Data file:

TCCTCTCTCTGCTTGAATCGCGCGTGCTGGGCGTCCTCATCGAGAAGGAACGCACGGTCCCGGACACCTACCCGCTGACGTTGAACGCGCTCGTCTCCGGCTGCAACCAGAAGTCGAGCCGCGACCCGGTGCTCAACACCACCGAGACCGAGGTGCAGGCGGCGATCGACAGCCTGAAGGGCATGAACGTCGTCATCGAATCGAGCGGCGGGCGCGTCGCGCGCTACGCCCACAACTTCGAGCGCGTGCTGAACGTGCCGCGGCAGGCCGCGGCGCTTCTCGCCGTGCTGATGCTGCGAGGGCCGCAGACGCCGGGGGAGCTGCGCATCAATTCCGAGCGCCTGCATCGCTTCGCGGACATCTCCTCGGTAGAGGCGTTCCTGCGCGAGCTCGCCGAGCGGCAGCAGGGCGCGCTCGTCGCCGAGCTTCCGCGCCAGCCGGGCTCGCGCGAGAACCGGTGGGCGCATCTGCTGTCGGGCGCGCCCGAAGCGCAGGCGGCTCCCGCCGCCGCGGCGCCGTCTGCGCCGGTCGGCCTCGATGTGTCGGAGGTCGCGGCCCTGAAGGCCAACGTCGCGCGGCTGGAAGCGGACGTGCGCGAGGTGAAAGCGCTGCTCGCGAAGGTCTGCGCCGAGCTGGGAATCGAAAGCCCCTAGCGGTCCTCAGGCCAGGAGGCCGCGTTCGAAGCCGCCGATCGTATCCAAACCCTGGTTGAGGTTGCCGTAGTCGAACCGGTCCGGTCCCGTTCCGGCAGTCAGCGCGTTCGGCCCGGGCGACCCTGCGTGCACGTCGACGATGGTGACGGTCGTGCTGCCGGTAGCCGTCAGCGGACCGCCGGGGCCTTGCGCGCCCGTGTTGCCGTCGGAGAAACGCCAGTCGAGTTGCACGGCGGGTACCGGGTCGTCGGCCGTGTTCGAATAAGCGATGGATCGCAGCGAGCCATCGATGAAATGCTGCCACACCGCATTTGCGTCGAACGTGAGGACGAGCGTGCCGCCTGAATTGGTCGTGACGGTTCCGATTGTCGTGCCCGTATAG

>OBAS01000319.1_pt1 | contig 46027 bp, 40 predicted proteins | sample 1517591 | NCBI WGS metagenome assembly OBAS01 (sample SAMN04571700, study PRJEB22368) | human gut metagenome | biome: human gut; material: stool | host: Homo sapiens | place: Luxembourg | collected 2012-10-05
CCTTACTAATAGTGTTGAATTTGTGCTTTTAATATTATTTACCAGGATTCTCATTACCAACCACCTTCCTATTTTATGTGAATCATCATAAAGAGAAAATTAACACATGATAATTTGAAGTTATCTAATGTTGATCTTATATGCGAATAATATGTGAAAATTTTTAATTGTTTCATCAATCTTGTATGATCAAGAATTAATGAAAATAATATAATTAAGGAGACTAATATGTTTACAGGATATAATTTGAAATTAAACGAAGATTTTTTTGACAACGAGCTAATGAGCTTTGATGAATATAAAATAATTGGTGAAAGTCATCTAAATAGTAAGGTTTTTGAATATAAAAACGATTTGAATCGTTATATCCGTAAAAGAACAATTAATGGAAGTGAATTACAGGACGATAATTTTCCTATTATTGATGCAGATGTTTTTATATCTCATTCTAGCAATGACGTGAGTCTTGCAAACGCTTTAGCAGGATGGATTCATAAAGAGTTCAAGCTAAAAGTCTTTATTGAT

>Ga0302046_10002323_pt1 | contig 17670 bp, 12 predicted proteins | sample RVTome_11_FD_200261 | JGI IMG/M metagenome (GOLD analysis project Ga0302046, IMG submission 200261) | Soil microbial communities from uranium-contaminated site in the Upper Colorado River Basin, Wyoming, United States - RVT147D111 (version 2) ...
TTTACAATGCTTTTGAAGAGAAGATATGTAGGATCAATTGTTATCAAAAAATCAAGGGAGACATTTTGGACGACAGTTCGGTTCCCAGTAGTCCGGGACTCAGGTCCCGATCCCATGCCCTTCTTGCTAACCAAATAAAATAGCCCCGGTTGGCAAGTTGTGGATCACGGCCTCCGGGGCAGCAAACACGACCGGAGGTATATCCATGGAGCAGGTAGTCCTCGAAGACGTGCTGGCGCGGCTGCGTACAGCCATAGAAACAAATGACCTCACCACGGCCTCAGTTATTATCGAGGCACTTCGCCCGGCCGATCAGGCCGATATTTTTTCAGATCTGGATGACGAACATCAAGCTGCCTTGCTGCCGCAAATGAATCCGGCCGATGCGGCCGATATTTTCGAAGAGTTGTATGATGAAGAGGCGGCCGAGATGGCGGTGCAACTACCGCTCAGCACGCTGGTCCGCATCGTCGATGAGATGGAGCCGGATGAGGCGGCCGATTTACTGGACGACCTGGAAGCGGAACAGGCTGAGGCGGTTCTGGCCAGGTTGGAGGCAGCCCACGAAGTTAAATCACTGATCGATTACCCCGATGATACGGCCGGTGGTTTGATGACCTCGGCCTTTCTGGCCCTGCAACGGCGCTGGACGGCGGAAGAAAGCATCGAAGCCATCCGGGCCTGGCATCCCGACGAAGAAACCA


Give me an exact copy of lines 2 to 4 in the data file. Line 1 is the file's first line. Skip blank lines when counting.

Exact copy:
>OBAS01000319.1_pt1 | contig 46027 bp, 40 predicted proteins | sample 1517591 | NCBI WGS metagenome assembly OBAS01 (sample SAMN04571700, study PRJEB22368) | human gut metagenome | biome: human gut; material: stool | host: Homo sapiens | place: Luxembourg | collected 2012-10-05
CCTTACTAATAGTGTTGAATTTGTGCTTTTAATATTATTTACCAGGATTCTCATTACCAACCACCTTCCTATTTTATGTGAATCATCATAAAGAGAAAATTAACACATGATAATTTGAAGTTATCTAATGTTGATCTTATATGCGAATAATATGTGAAAATTTTTAATTGTTTCATCAATCTTGTATGATCAAGAATTAATGAAAATAATATAATTAAGGAGACTAATATGTTTACAGGATATAATTTGAAATTAAACGAAGATTTTTTTGACAACGAGCTAATGAGCTTTGATGAATATAAAATAATTGGTGAAAGTCATCTAAATAGTAAGGTTTTTGAATATAAAAACGATTTGAATCGTTATATCCGTAAAAGAACAATTAATGGAAGTGAATTACAGGACGATAATTTTCCTATTATTGATGCAGATGTTTTTATATCTCATTCTAGCAATGACGTGAGTCTTGCAAACGCTTTAGCAGGATGGATTCATAAAGAGTTCAAGCTAAAAGTCTTTATTGAT

>Ga0302046_10002323_pt1 | contig 17670 bp, 12 predicted proteins | sample RVTome_11_FD_200261 | JGI IMG/M metagenome (GOLD analysis project Ga0302046, IMG submission 200261) | Soil microbial communities from uranium-contaminated site in the Upper Colorado River Basin, Wyoming, United States - RVT147D111 (version 2) ...